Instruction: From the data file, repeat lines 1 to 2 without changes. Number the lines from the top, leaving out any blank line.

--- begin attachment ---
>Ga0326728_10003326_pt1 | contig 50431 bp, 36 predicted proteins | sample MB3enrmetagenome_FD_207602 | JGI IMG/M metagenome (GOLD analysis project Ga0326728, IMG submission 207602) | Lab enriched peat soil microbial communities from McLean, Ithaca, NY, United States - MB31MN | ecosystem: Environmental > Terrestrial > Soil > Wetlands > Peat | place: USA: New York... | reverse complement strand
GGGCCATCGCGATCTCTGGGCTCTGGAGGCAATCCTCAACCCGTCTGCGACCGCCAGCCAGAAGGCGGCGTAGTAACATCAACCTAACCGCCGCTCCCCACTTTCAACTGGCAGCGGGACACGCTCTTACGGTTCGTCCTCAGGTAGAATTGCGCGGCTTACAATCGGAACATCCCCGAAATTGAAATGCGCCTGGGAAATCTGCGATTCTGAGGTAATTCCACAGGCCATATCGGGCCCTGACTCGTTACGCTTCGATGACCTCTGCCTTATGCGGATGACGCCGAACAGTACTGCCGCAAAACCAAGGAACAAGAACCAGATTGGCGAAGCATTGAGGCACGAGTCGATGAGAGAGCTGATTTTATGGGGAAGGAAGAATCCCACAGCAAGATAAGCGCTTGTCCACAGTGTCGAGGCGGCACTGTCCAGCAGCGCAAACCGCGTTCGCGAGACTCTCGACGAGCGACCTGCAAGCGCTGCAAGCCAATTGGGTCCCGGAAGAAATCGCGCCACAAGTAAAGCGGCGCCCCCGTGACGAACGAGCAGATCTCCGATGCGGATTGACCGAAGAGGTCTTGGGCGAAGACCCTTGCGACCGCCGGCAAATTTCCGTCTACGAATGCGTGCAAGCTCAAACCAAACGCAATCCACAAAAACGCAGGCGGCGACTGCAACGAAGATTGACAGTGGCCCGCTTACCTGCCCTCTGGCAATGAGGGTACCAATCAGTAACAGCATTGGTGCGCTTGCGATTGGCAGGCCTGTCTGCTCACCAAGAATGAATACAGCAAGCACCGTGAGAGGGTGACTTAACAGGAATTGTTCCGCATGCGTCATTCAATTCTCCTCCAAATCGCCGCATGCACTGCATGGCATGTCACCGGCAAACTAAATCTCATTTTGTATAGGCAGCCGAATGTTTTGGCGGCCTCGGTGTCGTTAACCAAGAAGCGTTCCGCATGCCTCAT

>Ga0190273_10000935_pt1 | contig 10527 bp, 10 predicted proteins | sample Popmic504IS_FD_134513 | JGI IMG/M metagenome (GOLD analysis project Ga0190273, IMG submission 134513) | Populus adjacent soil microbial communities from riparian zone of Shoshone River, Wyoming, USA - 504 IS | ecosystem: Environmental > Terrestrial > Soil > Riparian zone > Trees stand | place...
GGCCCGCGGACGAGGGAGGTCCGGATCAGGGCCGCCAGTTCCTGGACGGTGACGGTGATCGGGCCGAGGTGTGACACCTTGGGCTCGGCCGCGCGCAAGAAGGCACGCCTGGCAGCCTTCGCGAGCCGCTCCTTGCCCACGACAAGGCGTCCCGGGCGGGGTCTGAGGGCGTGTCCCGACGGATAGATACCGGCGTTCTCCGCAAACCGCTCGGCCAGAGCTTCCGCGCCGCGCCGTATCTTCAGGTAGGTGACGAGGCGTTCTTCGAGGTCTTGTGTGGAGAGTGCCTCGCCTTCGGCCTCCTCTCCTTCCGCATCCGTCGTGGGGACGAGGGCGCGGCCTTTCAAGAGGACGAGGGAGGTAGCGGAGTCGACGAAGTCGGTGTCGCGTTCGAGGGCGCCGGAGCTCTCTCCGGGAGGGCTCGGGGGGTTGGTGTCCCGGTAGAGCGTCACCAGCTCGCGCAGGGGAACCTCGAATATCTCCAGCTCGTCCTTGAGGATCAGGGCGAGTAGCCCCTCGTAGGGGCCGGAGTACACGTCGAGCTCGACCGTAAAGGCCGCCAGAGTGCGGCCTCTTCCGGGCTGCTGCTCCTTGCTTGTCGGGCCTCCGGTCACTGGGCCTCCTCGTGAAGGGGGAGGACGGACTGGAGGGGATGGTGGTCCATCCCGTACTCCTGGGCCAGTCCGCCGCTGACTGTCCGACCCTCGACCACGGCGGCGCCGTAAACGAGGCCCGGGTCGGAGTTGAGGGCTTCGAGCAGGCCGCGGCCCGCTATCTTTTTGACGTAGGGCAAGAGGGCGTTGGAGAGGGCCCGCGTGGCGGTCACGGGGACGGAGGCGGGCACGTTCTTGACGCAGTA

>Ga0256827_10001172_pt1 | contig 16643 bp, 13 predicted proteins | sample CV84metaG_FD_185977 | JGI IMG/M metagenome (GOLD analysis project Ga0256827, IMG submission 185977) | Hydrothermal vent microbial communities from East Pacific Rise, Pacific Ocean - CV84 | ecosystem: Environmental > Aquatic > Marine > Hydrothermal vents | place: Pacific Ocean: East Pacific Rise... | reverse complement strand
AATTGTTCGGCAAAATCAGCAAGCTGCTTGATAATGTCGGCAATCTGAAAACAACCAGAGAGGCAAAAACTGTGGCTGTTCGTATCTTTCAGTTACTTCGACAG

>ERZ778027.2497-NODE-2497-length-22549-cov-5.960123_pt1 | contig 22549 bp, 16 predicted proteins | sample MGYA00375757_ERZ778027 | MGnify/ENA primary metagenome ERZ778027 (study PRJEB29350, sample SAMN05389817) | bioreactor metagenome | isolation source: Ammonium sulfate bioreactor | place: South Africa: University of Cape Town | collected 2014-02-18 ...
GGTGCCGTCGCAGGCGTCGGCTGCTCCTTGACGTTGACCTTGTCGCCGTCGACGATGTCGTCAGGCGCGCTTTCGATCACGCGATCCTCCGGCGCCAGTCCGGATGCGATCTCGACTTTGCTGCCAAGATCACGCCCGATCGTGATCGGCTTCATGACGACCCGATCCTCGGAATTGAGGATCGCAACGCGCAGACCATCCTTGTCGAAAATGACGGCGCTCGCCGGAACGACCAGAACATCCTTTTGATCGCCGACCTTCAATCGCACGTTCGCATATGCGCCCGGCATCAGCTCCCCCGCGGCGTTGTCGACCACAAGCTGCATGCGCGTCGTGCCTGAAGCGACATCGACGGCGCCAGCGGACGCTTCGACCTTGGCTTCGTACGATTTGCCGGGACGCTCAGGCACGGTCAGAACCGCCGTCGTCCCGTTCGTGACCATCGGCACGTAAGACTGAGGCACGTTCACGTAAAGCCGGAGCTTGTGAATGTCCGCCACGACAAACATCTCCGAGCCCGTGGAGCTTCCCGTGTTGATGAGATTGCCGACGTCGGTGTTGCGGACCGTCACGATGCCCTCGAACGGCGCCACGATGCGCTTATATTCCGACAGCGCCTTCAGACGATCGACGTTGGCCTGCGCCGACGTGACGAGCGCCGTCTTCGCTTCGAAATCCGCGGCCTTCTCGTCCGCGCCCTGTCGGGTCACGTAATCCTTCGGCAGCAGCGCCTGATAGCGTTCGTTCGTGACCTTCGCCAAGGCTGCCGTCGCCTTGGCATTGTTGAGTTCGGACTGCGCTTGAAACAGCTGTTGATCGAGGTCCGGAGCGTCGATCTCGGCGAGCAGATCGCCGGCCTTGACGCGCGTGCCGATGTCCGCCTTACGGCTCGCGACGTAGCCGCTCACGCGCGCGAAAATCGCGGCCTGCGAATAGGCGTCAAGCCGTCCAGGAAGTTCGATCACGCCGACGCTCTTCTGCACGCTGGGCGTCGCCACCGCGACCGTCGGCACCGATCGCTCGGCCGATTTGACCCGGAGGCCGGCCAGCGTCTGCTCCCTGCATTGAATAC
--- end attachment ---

>Ga0326728_10003326_pt1 | contig 50431 bp, 36 predicted proteins | sample MB3enrmetagenome_FD_207602 | JGI IMG/M metagenome (GOLD analysis project Ga0326728, IMG submission 207602) | Lab enriched peat soil microbial communities from McLean, Ithaca, NY, United States - MB31MN | ecosystem: Environmental > Terrestrial > Soil > Wetlands > Peat | place: USA: New York... | reverse complement strand
GGGCCATCGCGATCTCTGGGCTCTGGAGGCAATCCTCAACCCGTCTGCGACCGCCAGCCAGAAGGCGGCGTAGTAACATCAACCTAACCGCCGCTCCCCACTTTCAACTGGCAGCGGGACACGCTCTTACGGTTCGTCCTCAGGTAGAATTGCGCGGCTTACAATCGGAACATCCCCGAAATTGAAATGCGCCTGGGAAATCTGCGATTCTGAGGTAATTCCACAGGCCATATCGGGCCCTGACTCGTTACGCTTCGATGACCTCTGCCTTATGCGGATGACGCCGAACAGTACTGCCGCAAAACCAAGGAACAAGAACCAGATTGGCGAAGCATTGAGGCACGAGTCGATGAGAGAGCTGATTTTATGGGGAAGGAAGAATCCCACAGCAAGATAAGCGCTTGTCCACAGTGTCGAGGCGGCACTGTCCAGCAGCGCAAACCGCGTTCGCGAGACTCTCGACGAGCGACCTGCAAGCGCTGCAAGCCAATTGGGTCCCGGAAGAAATCGCGCCACAAGTAAAGCGGCGCCCCCGTGACGAACGAGCAGATCTCCGATGCGGATTGACCGAAGAGGTCTTGGGCGAAGACCCTTGCGACCGCCGGCAAATTTCCGTCTACGAATGCGTGCAAGCTCAAACCAAACGCAATCCACAAAAACGCAGGCGGCGACTGCAACGAAGATTGACAGTGGCCCGCTTACCTGCCCTCTGGCAATGAGGGTACCAATCAGTAACAGCATTGGTGCGCTTGCGATTGGCAGGCCTGTCTGCTCACCAAGAATGAATACAGCAAGCACCGTGAGAGGGTGACTTAACAGGAATTGTTCCGCATGCGTCATTCAATTCTCCTCCAAATCGCCGCATGCACTGCATGGCATGTCACCGGCAAACTAAATCTCATTTTGTATAGGCAGCCGAATGTTTTGGCGGCCTCGGTGTCGTTAACCAAGAAGCGTTCCGCATGCCTCAT